He was 81.
The Texans said McNair died peacefully, surrounded by family, including his wife, Janice.
One of the NFL's most influential owners, McNair had battled both leukemia and squamous cell carcinoma in recent years before his death. The team did not immediately release a cause of death.
When Houston lost the Oilers to Tennessee after the 1996 season, McNair made it his mission to return the NFL to the city. He formed Houston NFL Holdings in 1998, and on Oct. 6, 1999 he was awarded the 32nd NFL franchise.
The Texans began play in 2002. After several difficult building years as an expansion team, they won their first AFC South title and first playoff berth in 2011. They also won the division title a year later when they went a franchise-best 12-4. Both years they lost in the divisional round of the playoffs.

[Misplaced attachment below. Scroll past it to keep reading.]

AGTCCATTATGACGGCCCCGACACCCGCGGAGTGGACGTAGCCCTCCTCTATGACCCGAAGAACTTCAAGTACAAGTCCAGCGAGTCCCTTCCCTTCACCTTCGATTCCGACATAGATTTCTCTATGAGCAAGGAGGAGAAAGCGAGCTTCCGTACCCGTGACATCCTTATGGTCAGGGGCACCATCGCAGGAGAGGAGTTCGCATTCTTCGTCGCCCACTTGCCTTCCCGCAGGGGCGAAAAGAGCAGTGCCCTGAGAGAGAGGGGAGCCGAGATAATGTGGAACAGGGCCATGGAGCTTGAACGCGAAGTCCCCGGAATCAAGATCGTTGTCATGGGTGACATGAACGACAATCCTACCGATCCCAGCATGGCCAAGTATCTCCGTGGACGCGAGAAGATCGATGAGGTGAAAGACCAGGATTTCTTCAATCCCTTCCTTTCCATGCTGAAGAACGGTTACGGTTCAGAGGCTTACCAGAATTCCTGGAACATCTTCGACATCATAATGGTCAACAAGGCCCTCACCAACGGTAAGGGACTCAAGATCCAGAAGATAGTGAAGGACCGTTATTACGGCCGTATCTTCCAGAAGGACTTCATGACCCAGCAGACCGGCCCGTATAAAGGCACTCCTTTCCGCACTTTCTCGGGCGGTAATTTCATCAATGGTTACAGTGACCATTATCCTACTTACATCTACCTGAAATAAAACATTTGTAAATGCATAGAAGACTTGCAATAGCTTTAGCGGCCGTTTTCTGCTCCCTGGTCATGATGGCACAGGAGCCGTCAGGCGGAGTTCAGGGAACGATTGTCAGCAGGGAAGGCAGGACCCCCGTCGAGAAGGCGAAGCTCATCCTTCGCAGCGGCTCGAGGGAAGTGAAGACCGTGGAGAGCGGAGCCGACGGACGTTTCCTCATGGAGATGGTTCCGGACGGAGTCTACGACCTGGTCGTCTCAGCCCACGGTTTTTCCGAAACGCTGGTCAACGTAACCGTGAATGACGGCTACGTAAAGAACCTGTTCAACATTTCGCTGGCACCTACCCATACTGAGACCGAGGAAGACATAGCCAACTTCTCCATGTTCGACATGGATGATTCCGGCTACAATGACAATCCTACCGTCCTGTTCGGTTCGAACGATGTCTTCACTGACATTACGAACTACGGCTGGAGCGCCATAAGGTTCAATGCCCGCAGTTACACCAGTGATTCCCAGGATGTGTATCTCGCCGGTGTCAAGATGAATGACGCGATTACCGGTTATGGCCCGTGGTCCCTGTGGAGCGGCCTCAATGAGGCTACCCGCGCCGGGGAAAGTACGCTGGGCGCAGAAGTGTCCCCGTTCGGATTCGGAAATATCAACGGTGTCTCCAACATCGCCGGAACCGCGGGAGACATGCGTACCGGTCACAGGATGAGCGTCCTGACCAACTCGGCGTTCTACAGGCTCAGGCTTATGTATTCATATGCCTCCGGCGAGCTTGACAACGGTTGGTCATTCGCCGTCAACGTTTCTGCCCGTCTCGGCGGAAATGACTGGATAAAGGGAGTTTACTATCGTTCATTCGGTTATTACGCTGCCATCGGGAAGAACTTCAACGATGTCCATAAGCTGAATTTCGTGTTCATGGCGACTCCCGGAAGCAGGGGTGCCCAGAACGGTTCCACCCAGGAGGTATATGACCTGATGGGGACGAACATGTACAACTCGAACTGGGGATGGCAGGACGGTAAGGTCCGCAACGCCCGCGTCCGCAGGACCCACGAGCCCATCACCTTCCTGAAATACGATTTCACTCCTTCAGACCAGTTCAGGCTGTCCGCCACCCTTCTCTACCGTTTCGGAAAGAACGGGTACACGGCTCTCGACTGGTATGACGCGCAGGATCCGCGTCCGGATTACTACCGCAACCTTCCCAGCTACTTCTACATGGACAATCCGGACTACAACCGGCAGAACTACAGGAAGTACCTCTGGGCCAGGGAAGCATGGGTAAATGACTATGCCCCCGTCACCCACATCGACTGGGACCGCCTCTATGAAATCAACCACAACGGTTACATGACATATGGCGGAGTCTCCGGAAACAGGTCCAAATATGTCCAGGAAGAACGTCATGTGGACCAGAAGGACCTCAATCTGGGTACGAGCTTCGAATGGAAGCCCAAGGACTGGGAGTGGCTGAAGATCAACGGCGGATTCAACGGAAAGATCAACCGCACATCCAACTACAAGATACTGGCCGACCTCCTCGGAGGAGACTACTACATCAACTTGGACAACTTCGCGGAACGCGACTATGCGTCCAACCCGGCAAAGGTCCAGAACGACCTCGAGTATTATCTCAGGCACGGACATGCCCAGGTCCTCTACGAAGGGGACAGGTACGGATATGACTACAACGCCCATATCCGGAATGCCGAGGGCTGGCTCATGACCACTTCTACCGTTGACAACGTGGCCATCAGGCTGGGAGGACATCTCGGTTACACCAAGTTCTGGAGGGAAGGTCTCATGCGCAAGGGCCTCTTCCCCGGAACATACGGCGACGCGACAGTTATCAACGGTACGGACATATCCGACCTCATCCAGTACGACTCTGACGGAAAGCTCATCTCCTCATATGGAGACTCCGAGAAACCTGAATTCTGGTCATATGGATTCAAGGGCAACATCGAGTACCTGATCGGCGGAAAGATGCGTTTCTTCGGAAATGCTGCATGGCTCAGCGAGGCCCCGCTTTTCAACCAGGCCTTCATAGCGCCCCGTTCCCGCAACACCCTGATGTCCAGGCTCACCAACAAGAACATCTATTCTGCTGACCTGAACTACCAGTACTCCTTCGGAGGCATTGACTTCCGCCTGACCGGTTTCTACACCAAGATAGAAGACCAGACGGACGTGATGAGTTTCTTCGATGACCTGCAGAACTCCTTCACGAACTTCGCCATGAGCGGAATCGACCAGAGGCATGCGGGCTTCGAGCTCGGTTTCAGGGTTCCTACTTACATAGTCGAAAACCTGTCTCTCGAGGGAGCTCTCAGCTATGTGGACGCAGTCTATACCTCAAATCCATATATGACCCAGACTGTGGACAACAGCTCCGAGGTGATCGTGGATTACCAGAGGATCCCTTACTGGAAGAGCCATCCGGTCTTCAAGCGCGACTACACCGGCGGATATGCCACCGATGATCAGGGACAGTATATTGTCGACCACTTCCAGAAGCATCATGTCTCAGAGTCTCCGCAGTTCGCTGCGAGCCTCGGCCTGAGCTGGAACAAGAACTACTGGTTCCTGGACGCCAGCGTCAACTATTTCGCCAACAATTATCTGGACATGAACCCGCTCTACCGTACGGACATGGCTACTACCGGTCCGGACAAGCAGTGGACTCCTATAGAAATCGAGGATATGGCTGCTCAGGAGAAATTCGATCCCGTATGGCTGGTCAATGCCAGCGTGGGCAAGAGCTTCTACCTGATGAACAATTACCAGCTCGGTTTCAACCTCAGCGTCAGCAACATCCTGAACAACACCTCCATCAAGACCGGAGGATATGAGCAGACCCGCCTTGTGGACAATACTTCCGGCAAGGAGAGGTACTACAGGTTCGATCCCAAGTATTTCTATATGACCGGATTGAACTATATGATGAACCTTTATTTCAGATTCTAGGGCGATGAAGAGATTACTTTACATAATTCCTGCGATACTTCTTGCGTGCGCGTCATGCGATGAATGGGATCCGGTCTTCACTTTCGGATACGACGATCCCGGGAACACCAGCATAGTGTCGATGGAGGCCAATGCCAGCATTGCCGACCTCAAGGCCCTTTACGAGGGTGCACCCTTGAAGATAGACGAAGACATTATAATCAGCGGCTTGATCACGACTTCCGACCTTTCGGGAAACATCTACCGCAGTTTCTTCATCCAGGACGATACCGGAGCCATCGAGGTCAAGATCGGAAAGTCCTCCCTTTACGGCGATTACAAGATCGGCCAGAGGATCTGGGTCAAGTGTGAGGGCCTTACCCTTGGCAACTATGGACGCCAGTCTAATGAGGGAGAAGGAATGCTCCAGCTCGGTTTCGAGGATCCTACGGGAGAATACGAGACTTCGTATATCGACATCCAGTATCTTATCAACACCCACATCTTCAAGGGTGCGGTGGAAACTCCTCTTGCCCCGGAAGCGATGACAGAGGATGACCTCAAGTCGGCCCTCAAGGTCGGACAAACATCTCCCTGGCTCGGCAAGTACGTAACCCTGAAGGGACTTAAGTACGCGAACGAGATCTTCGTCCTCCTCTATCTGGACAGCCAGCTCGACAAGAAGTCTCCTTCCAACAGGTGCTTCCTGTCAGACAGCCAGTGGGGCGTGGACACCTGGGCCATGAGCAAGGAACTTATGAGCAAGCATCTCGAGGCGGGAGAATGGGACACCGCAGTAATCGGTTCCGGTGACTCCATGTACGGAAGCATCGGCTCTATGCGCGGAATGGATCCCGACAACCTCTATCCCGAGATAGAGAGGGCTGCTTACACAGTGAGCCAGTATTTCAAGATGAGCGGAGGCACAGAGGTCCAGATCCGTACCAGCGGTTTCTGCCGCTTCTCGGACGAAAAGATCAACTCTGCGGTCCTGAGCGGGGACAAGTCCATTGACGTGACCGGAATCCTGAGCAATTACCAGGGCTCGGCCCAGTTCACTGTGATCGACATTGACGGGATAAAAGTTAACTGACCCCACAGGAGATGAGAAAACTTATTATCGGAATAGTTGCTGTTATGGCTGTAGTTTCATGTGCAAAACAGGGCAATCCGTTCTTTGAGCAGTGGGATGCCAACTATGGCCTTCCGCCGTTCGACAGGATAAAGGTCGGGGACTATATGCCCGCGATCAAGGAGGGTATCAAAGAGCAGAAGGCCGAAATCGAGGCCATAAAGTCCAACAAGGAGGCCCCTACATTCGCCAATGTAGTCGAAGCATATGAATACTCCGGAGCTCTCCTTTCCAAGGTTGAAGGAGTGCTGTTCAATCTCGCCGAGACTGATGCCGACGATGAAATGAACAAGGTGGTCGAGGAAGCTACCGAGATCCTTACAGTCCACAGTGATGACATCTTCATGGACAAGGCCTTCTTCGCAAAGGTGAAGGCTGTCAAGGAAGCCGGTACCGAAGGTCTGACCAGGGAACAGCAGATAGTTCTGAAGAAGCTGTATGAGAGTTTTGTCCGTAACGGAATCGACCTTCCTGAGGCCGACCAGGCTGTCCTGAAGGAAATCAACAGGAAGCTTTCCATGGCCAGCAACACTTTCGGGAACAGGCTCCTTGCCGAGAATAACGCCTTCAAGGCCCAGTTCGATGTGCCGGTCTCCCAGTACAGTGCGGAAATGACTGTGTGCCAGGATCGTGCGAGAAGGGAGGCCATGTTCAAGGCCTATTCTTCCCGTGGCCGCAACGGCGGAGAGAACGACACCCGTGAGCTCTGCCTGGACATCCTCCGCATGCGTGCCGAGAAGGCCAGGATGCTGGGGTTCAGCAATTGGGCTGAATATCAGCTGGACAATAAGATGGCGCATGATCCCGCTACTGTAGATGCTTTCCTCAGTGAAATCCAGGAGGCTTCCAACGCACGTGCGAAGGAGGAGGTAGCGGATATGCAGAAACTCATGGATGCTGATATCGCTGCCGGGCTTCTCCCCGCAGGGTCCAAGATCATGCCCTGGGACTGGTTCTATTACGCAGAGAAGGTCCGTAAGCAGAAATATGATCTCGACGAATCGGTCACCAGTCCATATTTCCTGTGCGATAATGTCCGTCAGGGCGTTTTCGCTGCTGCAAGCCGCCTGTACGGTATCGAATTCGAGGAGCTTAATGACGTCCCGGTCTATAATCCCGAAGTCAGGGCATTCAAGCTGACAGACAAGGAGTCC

McNair's influence brought two Super Bowls the team's home of NRG Stadium - one in 2004 and the other in 2017.
On Friday, McNair's head coach, Bill O'Brien, gave his statement on the life his owner:
"Mr. McNair was an amazing man who made tremendous contributions to the NFL and the City of Houston. He was a very caring, thoughtful and passionate individual. As much as he cared about winning, I think the thing I will remember most about Mr. McNair is the way he cared about the players. I know how much giving back meant to him and his loyalty and generosity to the City of Houston and our community will never be forgotten. My thoughts and prayers are with Janice and the McNair Family."
McNair is survived by his wife, sons, Cal and Cary, daughters, Ruth and Melissa, 15 grandchildren and two great grandsons, the team said.
It is with deep sadness that we announce Houston Texans Founder, Senior Chairman and Chief Executive Officer and philanthropist, Robert C. McNair passed away peacefully in Houston today with his loving wife, Janice, and his family by his side. pic.twitter.com/7J9PWoxKZv— Houston Texans (@HoustonTexans) November 23, 2018
The Associated Press contributed to this report.